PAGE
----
The final projections for 2020 Columbia River and ocean salmon and steelhead are out, and once again fisheries will be restricted by low returns.
Following a trend for the last four years, there will definitely be short seasons and closures yet again.
Warming conditions in the Pacific Ocean continue to hamper species recovery, and that will leave anglers and guides frustrated.
The run projection releases are the first step in the North of Falcon process that gathers stakeholders together to hammer out fishing seasons for sport anglers, commercial fishermen, and tribal interests. The complicated process will conclude April 10 when the seasons are finalized and announced.
The WDFW will be working hard to find a balance between fisheries and conservation, according to Kelly Susewind, the director of the agency.
“Finding that balance is always a challenge,” Susewind said in a news release. “But we work with the co-managers to provide opportunities wherever and whenever we can, while meeting conservation goals.”
A projection of 233,400 upriver “Brights,” a fall Chinook stock, should return to the Columbia above Bonneville Dam. That is a small increase over last year’s return of 212,200 fish. The total Chinook return to the Columbia should be about 431,000 Chinook.
The Columbia River coho run is projected to be only 181,000 adults, the lowest return in many years. Last year over 900,000 coho were expected back to the ocean and Columbia, but only about a third of those showed up.
With the low returns of coho and Chinook, salmon fisheries will likely be constrained even more than last year. Also, the outlook is not good for coho seasons in the Pacific Ocean.
“There will probably be some level of harvest in the ocean,” said Ryan Lothrop, the Columbia River Fishery Manager, “though there could be no coho fishery. While there might be some coho harvest, it won’t be anything to brag about.”
Fishing guide Bill Monroe Jr. said: “Looking at how low the coho numbers are I don’t think a fishery is viable at this point. That is concerning.”
Monroe said that the repeated years of restricted fishing is having a chilling effect on the guiding industry. He believes the pressure could put some guides out of business.
“If we don’t have an ocean coho fishery, that really is going to put a damper on things,” he said. “That’s some of the (guides) bread and butter, that July fishery. If they don’t get it, they are in a world of hurt.”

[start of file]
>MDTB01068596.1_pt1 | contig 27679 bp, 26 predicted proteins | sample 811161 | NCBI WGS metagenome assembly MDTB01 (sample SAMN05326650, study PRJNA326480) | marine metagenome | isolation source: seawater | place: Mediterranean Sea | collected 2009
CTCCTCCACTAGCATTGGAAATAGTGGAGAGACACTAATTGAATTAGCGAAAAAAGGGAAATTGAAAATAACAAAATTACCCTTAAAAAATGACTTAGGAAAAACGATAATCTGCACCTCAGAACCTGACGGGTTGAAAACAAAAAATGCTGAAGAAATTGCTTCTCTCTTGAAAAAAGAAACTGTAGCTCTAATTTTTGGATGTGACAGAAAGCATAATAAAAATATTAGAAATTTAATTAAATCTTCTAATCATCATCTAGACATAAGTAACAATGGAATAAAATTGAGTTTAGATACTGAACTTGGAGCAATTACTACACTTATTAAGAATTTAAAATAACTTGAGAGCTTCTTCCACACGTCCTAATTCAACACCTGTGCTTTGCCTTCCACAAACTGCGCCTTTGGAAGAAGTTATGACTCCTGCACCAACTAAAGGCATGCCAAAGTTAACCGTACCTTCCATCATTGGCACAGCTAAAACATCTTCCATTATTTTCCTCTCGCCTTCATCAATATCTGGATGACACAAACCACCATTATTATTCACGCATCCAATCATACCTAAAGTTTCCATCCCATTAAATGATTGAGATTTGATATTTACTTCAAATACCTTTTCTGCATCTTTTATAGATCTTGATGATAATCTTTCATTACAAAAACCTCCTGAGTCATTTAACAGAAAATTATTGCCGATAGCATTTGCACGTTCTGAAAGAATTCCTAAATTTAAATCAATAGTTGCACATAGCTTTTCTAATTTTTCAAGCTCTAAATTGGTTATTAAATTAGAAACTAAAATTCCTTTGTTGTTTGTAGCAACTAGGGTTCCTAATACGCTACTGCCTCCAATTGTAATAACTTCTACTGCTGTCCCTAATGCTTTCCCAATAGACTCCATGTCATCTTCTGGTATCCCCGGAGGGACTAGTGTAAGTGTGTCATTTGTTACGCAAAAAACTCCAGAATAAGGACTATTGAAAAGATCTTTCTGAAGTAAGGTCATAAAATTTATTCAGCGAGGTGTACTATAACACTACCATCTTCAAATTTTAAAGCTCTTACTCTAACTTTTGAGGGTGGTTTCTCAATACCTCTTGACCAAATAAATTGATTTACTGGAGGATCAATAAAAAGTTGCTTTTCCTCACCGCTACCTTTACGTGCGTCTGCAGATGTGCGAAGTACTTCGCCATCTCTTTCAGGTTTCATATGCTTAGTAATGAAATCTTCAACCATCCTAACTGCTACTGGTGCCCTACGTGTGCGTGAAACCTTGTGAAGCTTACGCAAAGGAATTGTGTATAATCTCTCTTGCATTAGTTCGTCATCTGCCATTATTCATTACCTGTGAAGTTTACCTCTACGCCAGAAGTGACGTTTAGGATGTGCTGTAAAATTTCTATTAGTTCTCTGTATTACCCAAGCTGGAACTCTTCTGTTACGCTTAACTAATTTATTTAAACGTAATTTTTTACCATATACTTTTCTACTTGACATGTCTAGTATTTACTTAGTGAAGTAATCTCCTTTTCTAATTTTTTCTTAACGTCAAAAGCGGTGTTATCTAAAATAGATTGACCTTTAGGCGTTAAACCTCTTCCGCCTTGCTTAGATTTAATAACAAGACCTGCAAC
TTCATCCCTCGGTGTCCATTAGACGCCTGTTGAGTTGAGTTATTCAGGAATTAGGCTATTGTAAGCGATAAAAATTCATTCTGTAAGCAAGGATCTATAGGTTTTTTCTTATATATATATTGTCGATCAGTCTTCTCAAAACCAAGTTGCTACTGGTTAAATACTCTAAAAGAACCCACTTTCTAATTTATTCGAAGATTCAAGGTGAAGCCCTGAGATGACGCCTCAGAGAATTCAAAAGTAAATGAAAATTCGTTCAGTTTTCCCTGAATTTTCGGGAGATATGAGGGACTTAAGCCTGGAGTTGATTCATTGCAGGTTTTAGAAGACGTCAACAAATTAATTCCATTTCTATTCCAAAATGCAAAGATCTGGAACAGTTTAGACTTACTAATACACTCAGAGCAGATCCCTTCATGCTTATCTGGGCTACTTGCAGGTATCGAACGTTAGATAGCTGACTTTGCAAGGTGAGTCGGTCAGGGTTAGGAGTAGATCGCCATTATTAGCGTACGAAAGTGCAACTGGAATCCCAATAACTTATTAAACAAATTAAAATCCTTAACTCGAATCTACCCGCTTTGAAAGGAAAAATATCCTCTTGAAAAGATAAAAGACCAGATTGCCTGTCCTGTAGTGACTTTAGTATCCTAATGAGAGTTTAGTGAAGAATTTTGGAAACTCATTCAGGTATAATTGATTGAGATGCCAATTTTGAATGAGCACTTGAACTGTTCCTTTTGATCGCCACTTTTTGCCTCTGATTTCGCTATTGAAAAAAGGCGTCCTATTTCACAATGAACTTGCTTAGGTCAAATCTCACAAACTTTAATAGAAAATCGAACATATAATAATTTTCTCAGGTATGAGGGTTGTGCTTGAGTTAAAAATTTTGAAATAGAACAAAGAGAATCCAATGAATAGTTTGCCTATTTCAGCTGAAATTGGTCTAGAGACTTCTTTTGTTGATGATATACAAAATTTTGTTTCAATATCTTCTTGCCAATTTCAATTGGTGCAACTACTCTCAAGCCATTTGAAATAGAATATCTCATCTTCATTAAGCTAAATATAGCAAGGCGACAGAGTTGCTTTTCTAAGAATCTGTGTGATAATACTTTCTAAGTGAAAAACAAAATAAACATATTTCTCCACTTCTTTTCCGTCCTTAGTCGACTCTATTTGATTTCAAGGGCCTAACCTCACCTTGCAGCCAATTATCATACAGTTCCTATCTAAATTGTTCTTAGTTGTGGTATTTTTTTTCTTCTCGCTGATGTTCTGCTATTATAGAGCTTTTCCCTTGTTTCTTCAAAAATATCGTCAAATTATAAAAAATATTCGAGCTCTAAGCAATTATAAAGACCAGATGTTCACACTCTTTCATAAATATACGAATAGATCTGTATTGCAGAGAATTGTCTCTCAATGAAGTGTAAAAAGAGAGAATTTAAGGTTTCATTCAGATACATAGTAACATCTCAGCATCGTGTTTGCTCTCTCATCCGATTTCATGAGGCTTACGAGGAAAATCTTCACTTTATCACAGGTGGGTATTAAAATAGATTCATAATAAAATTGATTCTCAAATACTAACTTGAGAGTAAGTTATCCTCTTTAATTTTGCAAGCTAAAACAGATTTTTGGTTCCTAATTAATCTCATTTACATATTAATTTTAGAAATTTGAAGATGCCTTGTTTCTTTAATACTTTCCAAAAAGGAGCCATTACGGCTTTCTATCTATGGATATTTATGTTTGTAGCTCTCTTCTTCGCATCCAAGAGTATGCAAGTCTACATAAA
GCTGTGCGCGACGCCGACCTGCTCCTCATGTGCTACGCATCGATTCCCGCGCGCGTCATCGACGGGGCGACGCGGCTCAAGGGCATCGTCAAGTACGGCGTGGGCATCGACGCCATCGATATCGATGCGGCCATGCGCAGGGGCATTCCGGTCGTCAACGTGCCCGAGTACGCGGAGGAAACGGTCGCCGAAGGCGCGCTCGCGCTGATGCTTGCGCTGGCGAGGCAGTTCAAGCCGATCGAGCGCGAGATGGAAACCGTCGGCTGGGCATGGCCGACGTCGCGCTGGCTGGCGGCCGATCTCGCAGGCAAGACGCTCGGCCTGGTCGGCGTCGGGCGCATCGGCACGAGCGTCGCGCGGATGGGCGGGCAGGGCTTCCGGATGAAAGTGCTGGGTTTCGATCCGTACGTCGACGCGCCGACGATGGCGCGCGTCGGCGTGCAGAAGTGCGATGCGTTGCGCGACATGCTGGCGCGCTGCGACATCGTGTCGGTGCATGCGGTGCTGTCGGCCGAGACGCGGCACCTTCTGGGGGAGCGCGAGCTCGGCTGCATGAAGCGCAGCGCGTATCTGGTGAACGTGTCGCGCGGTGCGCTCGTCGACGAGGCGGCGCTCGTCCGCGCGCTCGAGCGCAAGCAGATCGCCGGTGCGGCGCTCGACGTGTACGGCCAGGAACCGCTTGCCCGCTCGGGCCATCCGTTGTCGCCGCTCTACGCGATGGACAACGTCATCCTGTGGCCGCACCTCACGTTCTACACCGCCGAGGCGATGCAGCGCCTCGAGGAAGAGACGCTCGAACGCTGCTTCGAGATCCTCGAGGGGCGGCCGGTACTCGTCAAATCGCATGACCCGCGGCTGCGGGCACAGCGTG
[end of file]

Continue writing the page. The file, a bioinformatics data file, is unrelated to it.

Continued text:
Charter boat captain Butch Smith, the owner of Coho Charters and Motel in Ilwaco, has seen this all before, and is still optimistic about an ocean salmon fishery.
“We’ve had 2016 and 2008, which had a little bit better numbers, but different situations that kept us in low quotas,” Smith said. “We have some harvestable amounts of Chinook and harvestable amounts of Columbia coho, so it might be a limited fishery, but we can probably get through July and August.”
The Columbia River forecast of about 51,000 hatchery Chinook to the lower Columbia River is up from last year’s actual return. These “tules,” as they are known, are the foundation of the recreational ocean fishery.
Lothrop said the poor coho return could also constrain Chinook fisheries in the Columbia, although the low numbers of returning upriver brights could end up being the larger constraint.
Any hopes for an improvement in the summer steelhead runs in the Columbia have also been crushed. Returns will resemble last year’s dismal runs, and there will be season closures similar to the last two years.
About 86,000 “A” run steelhead should come back to the Columbia River, and about 9,600 “B” run fish should come back as well.
“There will be some significant level of steelhead restrictions,” Lothrop warned.
Rolling closures along the Columbia will be the norm again for 2020. Also, closures of certain tributaries, reductions in limits, and cold-water refuge closures will once again be needed to protect the fish.
North of Falcon process
The North of Falcon process will determine the upcoming ocean salmon seasons.
The first step is the meetings being held in Rohnert Park, Calif., through Monday (March 9). During these meetings the Pacific Fishery Management Council (PFMC) will offer options for salmon seasons.
The PFMC has jurisdiction over fishing seasons in the Pacific Ocean from 3 to 200 miles off the coast.
“Three options will come out on Monday,” Smith said. “There will be some fisheries in those options.”
Also, there will be additional public meetings around the state through March and into April to discuss regional fishing seasons.
As the North of Falcon process moves forward, the meetings will eventually end in the finalization of ocean salmon seasons on April 10. Fishermen and guides can then start making plans for the summer.
“There will be some Chinook opportunity, and some coho opportunity off the coast,” Smith said. “The gavel falls April 10.”
“It’s too early to put a nail in the coffin yet.”
Smith reminds anglers and visitors to the coast that no matter what happens with the salmon fisheries, there are lots of options for other species. There will be fishing for halibut, ling cod, rockfish, and albacore tuna this summer.
Bill Monroe Outdoors: (503) 702-4028
Coho Charters and Motel: (360) 642-3333